5 common myths about Irish surnames, debunked

Last names from Ireland come with certain misconceptions. Here we debunk 5 common myths about Irish surnames.

People of Irish descent have travelled far and wide across the globe to set up home. Their surnames, however, will forever link them to their roots in the Emerald Isle.

Think you know everything there is to know about your last name, or Irish last names in general? Read below to challenge some misconceptions that you may have picked up over the years.

Here are 5 common myths about Irish surnames, debunked.

5. They don’t all originate from Ireland.

5 common myths about Irish surnames include that they all originate from Ireland

Irish people all over the world are very proud of their heritage, and rightly so. However, it may come as a surprise to some people that many popular Irish surnames don’t actually have Gaelic origins.

In 1169, the Normans invaded Ireland, and with their arrival they brought names that are now widespread across the island, including “Burke” and “Powers.” It was also around this time that the prefix Fitz, deriving from the Latin word meaning “son of,” first began to be used here.

Today, “Walsh” is one the most common surnames belonging to Irish people living in Ireland and beyond. This surname, however, actually means “foreigner” or “Briton” and probably referred to Welsh and Cornish soldiers who came to Ireland during and after the Norman invasion.

4. No, they don’t all start with Mac/Mc or O.

5 common myths about Irish surnames include that they all start with Mc or O.
Father Dougal McGuire from sitcom Father Ted

For many people outside Ireland, their first exposure to Irish people may have been through a fictional character in popular media, such as Father Dougal McGuire from sitcom Father Ted, or Jim McDonald from England’s Coronation Street.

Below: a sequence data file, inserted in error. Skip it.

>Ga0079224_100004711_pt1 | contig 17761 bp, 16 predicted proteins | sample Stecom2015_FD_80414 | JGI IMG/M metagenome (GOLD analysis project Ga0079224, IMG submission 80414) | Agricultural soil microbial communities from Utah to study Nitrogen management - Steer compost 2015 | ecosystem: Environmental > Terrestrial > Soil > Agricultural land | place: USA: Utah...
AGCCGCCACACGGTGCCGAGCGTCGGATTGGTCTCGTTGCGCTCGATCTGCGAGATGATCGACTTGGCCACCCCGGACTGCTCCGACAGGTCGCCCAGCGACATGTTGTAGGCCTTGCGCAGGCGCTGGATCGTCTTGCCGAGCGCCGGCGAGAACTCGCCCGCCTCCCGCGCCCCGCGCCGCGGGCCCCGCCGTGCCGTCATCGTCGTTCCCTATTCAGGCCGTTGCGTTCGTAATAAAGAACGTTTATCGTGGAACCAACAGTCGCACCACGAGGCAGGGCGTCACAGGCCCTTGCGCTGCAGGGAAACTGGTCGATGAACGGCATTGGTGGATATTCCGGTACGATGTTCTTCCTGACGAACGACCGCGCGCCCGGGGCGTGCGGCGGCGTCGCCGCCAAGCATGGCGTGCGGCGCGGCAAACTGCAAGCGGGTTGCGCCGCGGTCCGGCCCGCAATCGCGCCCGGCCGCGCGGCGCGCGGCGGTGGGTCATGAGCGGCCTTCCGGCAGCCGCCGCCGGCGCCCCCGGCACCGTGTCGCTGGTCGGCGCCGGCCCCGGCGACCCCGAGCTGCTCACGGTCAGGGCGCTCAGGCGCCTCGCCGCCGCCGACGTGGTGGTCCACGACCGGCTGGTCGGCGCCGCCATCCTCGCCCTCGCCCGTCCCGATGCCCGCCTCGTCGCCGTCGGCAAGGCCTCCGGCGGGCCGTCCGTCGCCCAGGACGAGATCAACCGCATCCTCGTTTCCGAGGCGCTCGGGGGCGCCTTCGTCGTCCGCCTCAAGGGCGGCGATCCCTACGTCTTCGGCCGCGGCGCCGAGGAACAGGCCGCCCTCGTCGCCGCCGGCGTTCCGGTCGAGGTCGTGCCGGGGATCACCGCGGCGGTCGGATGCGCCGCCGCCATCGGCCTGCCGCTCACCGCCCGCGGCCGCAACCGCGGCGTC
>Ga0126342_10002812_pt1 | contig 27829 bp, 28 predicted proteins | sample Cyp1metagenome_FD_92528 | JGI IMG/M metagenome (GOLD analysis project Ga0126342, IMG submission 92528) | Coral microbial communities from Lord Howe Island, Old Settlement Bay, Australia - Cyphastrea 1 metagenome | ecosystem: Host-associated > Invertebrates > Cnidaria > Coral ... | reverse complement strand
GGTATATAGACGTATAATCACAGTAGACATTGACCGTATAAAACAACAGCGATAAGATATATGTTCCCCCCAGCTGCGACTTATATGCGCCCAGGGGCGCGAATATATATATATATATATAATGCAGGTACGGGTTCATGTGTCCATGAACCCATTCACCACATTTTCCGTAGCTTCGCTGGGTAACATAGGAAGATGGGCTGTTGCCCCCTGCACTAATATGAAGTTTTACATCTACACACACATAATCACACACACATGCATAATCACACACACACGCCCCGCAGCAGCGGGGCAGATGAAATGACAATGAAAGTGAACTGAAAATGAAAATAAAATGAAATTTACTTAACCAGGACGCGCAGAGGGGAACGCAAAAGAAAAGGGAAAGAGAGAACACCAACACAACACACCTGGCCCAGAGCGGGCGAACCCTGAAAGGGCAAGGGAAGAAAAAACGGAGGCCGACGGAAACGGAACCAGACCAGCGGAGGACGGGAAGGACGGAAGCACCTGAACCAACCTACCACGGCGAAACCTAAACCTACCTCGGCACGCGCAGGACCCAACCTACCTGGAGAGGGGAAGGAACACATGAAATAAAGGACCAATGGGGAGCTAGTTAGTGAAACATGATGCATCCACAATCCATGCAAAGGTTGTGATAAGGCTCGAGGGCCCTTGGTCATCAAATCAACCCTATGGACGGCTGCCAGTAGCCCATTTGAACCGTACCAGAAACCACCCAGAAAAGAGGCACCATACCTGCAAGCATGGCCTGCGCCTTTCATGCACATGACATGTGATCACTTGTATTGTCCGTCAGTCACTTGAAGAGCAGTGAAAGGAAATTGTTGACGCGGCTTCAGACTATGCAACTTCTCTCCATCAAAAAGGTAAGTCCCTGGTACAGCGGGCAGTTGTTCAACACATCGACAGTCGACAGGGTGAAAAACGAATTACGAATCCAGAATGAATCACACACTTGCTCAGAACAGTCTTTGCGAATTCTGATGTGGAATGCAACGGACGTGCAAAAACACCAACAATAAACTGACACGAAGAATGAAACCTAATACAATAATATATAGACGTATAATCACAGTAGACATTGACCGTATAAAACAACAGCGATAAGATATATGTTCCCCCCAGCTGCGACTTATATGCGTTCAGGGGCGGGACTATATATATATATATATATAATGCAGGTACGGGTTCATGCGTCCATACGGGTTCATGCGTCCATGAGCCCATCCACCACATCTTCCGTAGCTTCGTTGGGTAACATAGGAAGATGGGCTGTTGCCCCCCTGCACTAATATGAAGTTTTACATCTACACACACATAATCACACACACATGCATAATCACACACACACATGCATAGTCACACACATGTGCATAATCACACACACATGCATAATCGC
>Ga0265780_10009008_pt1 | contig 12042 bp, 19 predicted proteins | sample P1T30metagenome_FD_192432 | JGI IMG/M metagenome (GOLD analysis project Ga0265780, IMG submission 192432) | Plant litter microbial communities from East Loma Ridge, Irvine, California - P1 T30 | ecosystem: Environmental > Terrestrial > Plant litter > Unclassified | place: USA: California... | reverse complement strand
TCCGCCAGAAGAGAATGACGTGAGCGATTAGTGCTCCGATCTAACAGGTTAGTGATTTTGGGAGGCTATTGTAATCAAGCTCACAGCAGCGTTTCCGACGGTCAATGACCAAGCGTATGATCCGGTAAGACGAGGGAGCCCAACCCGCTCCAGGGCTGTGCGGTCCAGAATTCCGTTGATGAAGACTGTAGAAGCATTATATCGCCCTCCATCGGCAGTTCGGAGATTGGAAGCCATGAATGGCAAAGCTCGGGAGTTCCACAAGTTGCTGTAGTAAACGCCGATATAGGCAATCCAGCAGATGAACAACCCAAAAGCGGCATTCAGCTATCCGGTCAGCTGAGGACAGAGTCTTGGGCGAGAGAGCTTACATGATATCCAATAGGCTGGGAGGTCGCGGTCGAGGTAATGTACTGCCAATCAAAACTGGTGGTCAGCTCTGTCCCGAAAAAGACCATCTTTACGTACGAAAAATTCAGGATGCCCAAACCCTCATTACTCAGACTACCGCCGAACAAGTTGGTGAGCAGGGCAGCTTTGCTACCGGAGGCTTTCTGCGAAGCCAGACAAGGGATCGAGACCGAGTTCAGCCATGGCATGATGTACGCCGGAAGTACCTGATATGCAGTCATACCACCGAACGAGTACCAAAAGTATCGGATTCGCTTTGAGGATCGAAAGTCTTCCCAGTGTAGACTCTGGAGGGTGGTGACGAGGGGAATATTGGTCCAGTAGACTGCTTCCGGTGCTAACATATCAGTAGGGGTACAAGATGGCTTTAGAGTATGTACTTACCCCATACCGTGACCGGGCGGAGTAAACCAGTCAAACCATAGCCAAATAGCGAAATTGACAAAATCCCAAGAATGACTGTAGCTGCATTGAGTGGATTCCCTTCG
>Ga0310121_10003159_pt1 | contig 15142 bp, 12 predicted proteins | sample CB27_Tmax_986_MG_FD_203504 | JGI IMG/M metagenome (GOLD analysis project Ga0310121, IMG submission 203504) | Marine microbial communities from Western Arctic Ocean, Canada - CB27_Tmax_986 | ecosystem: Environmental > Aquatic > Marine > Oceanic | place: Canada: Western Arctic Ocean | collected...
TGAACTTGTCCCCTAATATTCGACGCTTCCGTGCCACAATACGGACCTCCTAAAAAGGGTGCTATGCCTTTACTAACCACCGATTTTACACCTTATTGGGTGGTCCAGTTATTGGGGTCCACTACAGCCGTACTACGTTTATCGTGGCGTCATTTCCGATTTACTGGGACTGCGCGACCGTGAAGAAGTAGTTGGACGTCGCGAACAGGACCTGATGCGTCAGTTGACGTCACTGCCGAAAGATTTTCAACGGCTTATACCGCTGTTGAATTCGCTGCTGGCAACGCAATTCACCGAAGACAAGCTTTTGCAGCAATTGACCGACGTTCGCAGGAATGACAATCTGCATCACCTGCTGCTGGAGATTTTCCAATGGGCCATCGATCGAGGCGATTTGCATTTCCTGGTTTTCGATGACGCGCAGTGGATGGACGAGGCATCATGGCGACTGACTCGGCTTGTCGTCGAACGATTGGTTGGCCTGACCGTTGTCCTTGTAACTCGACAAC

But while many popular Irish surnames such as “O’Reilly” and “O’Sullivan” do follow this name format, many of the most common Irish surnames do not.

3. They may not have always been spelled the way they are now.

5 common myths about Irish surnames include that they were always spelled the same way

Spelling wasn’t always so important to Irish people. In previous generations, it wasn’t uncommon for siblings from large families to have variations in their surname. For example, some could have O’Connor on their birth certificate, and some could have Connor.

It didn’t help that literacy rates were not as high as they are today, particularly in rural areas where young people spent much of their time helping older relatives in the fields.

As English rule intensified in the 1600s, it became increasingly common for people to drop the O and Mac prefixes from their names, meaning that surnames such as O’Toole became Toole.

This was due to the fact that it became more difficult for people with “Irish-sounding” names to find work as prejudice grew across the country.

In the 1800s, many began to reintroduce the prefixes to their names. This led to some confusion, however, when the wrong prefix was reinstated, with some families adding O in place of Mac and vice versa.

2. Your ancestors may not have actually had a surname.

Irish ancestors may not have had a last name at all

While it may be difficult to imagine it today, it wasn’t always so common to have a surname in Ireland at all. In fact, it wasn’t until approximately the 1100s that they came into use, and even then, they didn’t apply to all Irish people.

As the population of Ireland grew, social classes began to form, and upper classes began to adopt hereditary surnames.

People who didn’t belong to this class—which meant the majority of the Irish population—weren’t perceived as needing surnames until the 1500s, when it became common practice to have one.

1. The most common Irish surname may not be what you think.

The most common Irish last name may not be what you expect

As discussed above, common myths about Irish surnames in fiction usually pin an O or a Mac prefix in front of an Irish surname.

The surname O’Reilly, for example, has become as synonymous with Irish folk, just as the first name Paddy has. And while O’Reilly ranks at number 11 on the most common Irish surnames, the name that grabbed the top spot may surprise you.

“Murphy” is the most common Irish surname across the country. Meaning “sea battler,” this surname translates to MacMurchadh (son of Murchadh) and O’Murchadh (descendent of Murchadh) in Irish.

The families that share this name lived mostly in Wexford, Roscommon, and Cork, but are now widespread across the island.